Kern also notes that gambling has given Raptors HQ sponsorship opportunities, which means better pay for his writers. Like almost all media in 2022, most sports publications need more money—The Athletic, for example, lost a staggering 55 million dollars in 2021—making it easy to say yes to gambling.

“Gamblers have been part of the core sports audience for decades, so at least the broadcasters no longer have to pretend it’s not part of the game,” Kern says. “But to me the biggest benefit is that the additional coverage has meant more opportunities for new faces and voices, particularly young, up-and-coming personalities, and especially women and BIPOC.” 

More jobs and new voices are great, but how long the gambling money will be there to support them is an open question. This season, however, expect to see a lot more angry Reddit comments.

UCP members say Smith’s victory won’t lead the party to split, yet

News

CALGARY — With former radio host and Wildrose Party leader Danielle Smith set to be sworn in as Alberta premier on Tuesday, after coasting to victory in the United Conservative Party leadership contest, party members say they don’t expect to see an exodus of moderates from their ranks.

But that could change if the party flounders in the next election.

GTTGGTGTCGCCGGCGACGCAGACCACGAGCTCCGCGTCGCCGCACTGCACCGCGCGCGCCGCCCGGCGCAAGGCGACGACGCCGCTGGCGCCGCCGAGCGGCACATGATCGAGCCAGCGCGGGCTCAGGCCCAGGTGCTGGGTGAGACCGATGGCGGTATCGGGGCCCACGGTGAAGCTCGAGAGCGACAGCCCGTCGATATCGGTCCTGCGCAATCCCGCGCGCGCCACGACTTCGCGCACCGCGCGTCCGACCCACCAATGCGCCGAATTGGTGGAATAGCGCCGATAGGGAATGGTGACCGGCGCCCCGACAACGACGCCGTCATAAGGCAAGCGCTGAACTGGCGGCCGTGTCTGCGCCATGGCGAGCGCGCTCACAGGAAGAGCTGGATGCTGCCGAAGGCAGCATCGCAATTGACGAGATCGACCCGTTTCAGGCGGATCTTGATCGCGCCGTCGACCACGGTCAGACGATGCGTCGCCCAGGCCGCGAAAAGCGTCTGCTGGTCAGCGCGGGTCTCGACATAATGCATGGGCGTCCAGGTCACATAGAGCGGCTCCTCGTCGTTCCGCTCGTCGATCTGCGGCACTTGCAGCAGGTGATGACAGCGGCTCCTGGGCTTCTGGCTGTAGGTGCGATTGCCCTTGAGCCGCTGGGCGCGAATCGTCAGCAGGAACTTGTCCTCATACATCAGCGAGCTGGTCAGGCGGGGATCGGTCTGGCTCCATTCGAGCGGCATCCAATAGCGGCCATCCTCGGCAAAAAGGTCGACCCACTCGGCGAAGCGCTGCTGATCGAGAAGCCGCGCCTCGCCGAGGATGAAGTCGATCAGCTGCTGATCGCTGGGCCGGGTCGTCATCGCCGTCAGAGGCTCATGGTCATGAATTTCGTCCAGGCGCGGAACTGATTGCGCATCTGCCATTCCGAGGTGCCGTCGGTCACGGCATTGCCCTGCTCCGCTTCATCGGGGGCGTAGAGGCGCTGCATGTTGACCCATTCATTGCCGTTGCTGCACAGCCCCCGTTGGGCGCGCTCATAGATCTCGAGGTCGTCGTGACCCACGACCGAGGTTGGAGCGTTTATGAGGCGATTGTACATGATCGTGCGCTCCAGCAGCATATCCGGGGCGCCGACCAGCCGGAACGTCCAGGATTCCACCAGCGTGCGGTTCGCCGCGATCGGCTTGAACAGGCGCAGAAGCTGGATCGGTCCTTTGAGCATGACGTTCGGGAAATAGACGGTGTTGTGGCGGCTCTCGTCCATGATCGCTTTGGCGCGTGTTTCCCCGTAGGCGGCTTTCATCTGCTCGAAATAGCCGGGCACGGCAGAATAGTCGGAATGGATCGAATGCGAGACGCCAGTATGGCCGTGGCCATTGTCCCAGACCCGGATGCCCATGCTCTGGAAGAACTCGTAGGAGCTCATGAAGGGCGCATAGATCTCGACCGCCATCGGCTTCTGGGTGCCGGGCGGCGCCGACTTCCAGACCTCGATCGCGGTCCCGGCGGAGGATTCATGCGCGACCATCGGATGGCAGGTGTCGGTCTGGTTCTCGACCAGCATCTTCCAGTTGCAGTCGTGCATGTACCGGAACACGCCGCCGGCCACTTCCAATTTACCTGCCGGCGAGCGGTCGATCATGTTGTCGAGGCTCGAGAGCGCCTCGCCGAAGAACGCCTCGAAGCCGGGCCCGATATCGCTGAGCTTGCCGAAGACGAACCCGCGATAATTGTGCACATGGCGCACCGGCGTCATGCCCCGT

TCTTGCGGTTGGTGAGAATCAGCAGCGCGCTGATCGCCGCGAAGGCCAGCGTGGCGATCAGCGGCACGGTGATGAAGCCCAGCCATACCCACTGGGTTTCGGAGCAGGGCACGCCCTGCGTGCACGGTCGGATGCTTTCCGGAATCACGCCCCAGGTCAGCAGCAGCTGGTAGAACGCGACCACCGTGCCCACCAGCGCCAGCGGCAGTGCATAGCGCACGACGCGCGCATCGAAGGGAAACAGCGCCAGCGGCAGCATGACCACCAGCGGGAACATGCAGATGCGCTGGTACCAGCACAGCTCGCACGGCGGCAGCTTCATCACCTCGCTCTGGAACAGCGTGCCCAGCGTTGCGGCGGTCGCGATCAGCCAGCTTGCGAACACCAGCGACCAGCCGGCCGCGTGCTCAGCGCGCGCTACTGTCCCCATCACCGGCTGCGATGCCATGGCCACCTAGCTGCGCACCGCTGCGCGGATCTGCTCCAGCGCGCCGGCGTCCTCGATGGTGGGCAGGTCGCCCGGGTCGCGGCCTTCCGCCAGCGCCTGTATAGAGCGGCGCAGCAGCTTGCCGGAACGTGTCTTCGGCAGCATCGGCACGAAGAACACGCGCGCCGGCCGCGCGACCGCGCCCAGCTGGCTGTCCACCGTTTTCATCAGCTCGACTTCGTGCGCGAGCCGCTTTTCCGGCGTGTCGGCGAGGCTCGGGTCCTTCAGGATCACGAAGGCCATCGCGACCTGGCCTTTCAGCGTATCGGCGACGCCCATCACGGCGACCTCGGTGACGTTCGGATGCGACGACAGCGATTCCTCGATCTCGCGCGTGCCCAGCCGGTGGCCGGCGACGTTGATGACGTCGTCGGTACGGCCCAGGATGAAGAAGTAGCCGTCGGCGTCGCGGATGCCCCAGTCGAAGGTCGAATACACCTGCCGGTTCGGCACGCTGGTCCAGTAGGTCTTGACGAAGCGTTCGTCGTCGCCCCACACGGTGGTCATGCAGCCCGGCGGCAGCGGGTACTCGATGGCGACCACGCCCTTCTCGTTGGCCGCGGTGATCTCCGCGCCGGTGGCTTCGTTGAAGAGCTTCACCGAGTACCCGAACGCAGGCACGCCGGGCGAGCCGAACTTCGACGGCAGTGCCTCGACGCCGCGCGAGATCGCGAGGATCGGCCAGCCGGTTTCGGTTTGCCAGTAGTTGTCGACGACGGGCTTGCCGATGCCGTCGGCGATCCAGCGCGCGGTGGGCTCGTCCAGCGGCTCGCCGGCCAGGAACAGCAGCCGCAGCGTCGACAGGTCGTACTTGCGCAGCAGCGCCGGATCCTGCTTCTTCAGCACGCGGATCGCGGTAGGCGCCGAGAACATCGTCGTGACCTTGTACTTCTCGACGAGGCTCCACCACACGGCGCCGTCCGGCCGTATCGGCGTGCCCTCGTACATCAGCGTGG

Melissa Caouette, a UCP member and political strategist who worked for former Alberta premier Jim Prentice, says any uncomfortable, centrist-leaning party members thinking about leaving the UCP will probably wait until after the scheduled 2023 provincial election to initiate a split. 

“If it were to work, it needs to happen after this experiment of uniting these parties in Alberta has proven it doesn’t work anymore, and that would be signalled by an election loss,” says Caouette. “If we are losing elections, if our polling is down, if the membership isn’t happy, I think that’s a more appropriate time to have that conversation.”

Lauren Armstrong, a UCP member who worked for the Kenney government, said the media is more interested in the idea of the party splitting than the members.

“I don’t hear that we need to be in different parties, I don’t hear that ‘we need to break up in order to represent our values and our positions’,” says Lauren Armstrong, a UCP member. “The media wants to hear that we all hate each other, but it’s because it’s more interesting than saying, ‘Well you know, it actually looks like we’ll be fine’.”

Smith, who won the party’s leadership on the sixth and final ballot with 53.77 percent of the vote, was a controversial figure due to her opposition to vaccine mandates and her proposed Alberta Sovereignty Act, which, when originally pitched, would supposedly allow the Alberta government the option of refusing to enforce federal laws it opposed. 

And although some UCP members are content to wait until the next election to see if they still belong to the party, others have already expressed dismay about Smith’s victory.

“Some Canadian politicians have taken the odd page from the Trump playbook, Danielle is taking entire chapters,” wrote long-time Alberta political strategist Ken Boessenkool at The Line, in a piece that compared Smith to a kamikaze pilot aimed at the province.

Boessenkool, who worked on the campaign for Rajan Sawhney in the leadership race, is one of a number of conservatives who have pushed back on the idea that Smith’s victory represents an ideological squabble, rather than a new kind of populist politics.